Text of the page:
Variation in male fertility among 4x–2x families resided in the 4x cultivar female parents, because the FDR 2n pollen-producing male parents had the same genotype (Ms/ms) for the Ms locus (Iwanaga et al., 1991). The Ms gene was deduced to be located far from the centromere. A male fertility restorer (Rt) gene also occurs among cultivars and its frequency was estimated to be 0·20 in Tuberosum Group clones. Ortiz et al. (1993b) found that tetrad sterility associated with lack of microspore release from sporads could result also from interactions between S. stoloniferum Schltdl. & Bouché cytoplasm and male sterility genes. In contrast, Andigena Group and S. demissum Lindley cytoplasm did not interact with the Ms gene to produce male sterility in potato.
This knowledge about male sterility and restorer of fertility loci provides an opportunity to circumvent genetic–cytoplasmic male sterility by conventional methods. For example, haploids from 4x Tuberosum Group cultivars carrying both Rt and ps alleles could be crossed with 2x cultivars or wild species producing FDR 2n pollen and carrying the Ms gene. Some of their derived haploid-species hybrids will be male-fertile and FDR 2n pollen producers and can be used for the incorporation of 2x germplasm with desirable attributes to the 4x level by unilateral sexual polyploidization via 4x × 2x crosses.
Dr Peloquin expanded his interest in cytoplasm–nuclear interactions to maize (Zea mays L.) through the research of one of his students. Ellsworth and Peloquin investigated the influence of the cytoplasm on ear number expression on the main stalk in the progeny of five maize inbred lines (Ellsworth and Peloquin, 1972). Their research indicates that maize breeders interested in increasing ear number per plant could improve success rates by screening for beneficial cytoplasmic–genotypic interactions.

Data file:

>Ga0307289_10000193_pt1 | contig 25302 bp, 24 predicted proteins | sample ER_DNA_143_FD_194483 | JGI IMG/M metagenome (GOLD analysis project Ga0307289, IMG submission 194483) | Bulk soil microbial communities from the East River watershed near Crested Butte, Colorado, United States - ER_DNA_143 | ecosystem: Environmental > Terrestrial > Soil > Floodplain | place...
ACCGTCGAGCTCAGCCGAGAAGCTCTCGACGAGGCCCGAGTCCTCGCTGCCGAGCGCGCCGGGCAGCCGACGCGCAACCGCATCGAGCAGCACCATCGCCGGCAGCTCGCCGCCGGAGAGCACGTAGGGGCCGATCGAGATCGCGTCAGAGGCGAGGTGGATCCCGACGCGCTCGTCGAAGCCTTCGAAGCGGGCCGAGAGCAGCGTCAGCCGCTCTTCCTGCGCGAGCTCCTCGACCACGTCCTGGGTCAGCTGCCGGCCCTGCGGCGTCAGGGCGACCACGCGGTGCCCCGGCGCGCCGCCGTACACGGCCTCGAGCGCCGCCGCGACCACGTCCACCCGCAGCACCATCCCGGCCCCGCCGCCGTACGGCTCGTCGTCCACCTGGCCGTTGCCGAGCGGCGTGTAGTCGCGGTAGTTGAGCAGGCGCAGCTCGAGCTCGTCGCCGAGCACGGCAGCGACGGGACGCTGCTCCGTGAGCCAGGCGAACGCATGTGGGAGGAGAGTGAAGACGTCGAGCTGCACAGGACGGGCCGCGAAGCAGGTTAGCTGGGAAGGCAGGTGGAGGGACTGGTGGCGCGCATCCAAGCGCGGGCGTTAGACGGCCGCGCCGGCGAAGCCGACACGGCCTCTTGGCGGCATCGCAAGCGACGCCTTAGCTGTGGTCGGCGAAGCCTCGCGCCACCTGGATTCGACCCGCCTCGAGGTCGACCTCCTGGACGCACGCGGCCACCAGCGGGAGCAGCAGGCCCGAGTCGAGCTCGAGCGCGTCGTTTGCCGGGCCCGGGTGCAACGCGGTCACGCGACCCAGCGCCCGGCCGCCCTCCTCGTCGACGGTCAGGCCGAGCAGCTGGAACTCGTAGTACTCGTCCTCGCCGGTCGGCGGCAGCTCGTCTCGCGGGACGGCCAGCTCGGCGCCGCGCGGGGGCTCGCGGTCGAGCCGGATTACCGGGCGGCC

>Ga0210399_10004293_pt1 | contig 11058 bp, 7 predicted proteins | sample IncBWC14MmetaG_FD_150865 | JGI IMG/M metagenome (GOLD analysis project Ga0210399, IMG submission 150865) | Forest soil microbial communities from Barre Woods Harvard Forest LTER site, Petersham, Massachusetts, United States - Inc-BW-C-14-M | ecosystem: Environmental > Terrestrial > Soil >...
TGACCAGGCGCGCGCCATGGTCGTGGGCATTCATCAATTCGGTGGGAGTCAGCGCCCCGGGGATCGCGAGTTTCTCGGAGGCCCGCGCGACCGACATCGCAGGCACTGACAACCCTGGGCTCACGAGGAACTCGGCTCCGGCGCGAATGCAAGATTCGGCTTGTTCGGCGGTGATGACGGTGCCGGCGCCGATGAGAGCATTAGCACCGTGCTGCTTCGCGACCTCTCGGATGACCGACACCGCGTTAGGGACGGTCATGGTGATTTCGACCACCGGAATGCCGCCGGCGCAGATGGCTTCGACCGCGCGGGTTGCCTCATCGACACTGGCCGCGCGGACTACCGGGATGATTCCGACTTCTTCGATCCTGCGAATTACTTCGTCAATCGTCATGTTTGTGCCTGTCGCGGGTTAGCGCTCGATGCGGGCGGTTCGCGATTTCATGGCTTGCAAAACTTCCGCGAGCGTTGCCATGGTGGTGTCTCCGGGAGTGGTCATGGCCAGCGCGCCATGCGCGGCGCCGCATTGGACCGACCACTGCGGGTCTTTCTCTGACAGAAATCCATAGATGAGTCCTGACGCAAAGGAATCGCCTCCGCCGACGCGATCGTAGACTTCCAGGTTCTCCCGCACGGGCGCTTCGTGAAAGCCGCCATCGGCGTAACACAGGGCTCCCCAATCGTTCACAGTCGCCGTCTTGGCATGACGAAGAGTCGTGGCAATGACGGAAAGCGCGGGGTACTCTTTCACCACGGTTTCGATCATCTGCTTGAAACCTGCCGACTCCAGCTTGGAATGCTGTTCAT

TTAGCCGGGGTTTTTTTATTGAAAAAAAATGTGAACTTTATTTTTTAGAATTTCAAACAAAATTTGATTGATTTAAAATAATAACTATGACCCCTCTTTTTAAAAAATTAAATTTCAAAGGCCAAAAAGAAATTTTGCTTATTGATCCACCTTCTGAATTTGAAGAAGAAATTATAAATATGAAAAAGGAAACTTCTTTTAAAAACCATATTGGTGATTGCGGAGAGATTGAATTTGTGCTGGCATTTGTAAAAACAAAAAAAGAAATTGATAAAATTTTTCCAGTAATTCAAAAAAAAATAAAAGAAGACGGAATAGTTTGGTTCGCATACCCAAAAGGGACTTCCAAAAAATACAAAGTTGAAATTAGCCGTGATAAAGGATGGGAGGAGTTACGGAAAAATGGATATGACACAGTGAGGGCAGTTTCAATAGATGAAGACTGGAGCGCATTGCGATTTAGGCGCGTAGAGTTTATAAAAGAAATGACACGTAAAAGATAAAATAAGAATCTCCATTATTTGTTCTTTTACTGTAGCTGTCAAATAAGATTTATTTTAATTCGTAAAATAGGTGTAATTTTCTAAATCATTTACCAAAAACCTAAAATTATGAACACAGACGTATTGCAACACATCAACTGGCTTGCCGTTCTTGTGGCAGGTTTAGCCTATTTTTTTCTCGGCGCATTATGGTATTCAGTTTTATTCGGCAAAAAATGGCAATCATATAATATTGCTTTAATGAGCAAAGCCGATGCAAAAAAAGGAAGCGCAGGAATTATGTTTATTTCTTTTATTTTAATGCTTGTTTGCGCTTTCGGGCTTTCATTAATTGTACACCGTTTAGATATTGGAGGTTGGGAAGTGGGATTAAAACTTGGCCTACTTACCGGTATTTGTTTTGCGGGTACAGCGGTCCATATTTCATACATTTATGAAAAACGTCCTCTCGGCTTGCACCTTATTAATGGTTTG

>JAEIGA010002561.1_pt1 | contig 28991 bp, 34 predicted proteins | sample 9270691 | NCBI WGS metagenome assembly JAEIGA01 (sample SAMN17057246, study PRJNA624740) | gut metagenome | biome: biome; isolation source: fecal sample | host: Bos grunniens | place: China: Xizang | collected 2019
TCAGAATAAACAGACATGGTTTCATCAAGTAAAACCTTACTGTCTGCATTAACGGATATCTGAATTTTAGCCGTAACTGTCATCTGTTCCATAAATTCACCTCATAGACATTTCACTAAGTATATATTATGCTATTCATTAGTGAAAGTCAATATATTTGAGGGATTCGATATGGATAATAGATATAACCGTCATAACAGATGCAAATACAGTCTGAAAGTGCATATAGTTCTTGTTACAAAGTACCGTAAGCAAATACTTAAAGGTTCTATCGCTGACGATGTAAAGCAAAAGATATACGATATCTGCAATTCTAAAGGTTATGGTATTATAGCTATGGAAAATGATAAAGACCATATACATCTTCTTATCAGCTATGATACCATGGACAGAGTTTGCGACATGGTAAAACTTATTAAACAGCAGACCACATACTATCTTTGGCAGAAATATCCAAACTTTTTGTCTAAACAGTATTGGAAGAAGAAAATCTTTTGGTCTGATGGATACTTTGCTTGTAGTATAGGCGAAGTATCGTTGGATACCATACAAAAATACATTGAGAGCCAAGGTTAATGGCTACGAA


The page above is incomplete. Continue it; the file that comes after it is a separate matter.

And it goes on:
Tetrasomic plant species such as 4x potato routinely produce gametophytes that have two copies of each gene and are thus heterozygous or homozygous for every locus. As a result, gametophytic heterosis may occur. Levels of heterozygosity in the tetrasomic 4x sporophyte as well as the proportions of heterozygosity that are transmitted may have an effect of pollen vigour and viability. In addition, solanaceous self-incompatibility systems are rendered ineffective by heterozygosity of the SI locus.
Simon and Peloquin (1976) found that FDR 2n pollen was more vigorous than SDR 2n pollen and haploid (n) pollen, both before and after storage. They demonstrated that 2n gametes per se were not necessarily advantageous, as no superiority for vigour was found in SDR 2n pollen compared with n pollen. Further research by Ortiz and Peloquin (1994), using 4x hybrid offspring from 4x × 2x and 4x × 4x crosses free of cytoplasmic–genetic male sterility showed FDR 2n pollen-producing 2x parents produced hybrid offspring with significantly higher pollen stainability than those derived from 4x × 4x crosses. The superiority of such pollen populations seems probably to be due to a higher level of heterozygosity in the sporophyte, a proportion of which would be transmitted to haploid pollen, or to vigour of the parent and sporophytic effects on pollen. As argued by Stephenson et al. (2001), pollen depends upon the sporophyte for the resources necessary to develop, germinate and initiate tube growth, so the level of heterozygosity in the pollen-producing parent could affect pollen performance by affecting the ability of the sporophyte to provision its pollen. As already mentioned, with FDR 2n pollen, 80 % of the heterozygosity and a large fraction of epistasis of the 2x parent can be transmitted to its 4x hybrid offspring in potato. Such findings are important for the production of open-pollinated (OP) TPS because pollen stainability is significantly correlated with fruit set in potato.